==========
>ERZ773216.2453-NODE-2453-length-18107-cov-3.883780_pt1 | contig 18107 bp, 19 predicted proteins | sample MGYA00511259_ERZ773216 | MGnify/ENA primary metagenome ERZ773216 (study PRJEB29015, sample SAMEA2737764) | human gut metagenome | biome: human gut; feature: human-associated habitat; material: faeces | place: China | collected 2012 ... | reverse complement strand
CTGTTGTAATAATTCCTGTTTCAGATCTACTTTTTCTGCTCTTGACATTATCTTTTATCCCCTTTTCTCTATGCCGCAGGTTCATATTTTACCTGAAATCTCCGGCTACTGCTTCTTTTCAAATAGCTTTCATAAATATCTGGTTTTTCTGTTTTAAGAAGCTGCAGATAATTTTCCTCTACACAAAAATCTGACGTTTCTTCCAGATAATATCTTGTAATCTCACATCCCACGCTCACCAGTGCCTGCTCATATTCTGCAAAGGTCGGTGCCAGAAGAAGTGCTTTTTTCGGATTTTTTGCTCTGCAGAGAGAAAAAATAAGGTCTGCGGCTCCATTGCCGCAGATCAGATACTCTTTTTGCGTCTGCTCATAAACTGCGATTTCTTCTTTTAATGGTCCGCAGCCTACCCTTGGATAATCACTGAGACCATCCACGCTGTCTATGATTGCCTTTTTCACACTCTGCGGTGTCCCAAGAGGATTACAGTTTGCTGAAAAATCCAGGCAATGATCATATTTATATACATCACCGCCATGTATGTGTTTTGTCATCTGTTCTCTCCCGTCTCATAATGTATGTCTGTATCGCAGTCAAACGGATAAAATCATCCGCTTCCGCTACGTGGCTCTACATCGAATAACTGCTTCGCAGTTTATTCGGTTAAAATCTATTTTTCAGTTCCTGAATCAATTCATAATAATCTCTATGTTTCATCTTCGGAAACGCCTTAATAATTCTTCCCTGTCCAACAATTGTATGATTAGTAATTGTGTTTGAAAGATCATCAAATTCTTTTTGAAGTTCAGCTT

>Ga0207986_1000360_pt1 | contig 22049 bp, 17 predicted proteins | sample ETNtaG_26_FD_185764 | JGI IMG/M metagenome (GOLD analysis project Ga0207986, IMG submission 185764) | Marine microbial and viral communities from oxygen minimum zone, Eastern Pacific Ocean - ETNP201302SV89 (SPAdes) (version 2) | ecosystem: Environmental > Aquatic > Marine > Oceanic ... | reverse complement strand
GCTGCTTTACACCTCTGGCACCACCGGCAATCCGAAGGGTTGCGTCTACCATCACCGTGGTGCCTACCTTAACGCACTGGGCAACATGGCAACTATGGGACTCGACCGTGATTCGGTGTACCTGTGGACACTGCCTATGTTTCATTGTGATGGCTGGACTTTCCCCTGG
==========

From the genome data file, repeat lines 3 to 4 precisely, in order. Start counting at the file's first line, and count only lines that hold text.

>Ga0207986_1000360_pt1 | contig 22049 bp, 17 predicted proteins | sample ETNtaG_26_FD_185764 | JGI IMG/M metagenome (GOLD analysis project Ga0207986, IMG submission 185764) | Marine microbial and viral communities from oxygen minimum zone, Eastern Pacific Ocean - ETNP201302SV89 (SPAdes) (version 2) | ecosystem: Environmental > Aquatic > Marine > Oceanic ... | reverse complement strand
GCTGCTTTACACCTCTGGCACCACCGGCAATCCGAAGGGTTGCGTCTACCATCACCGTGGTGCCTACCTTAACGCACTGGGCAACATGGCAACTATGGGACTCGACCGTGATTCGGTGTACCTGTGGACACTGCCTATGTTTCATTGTGATGGCTGGACTTTCCCCTGG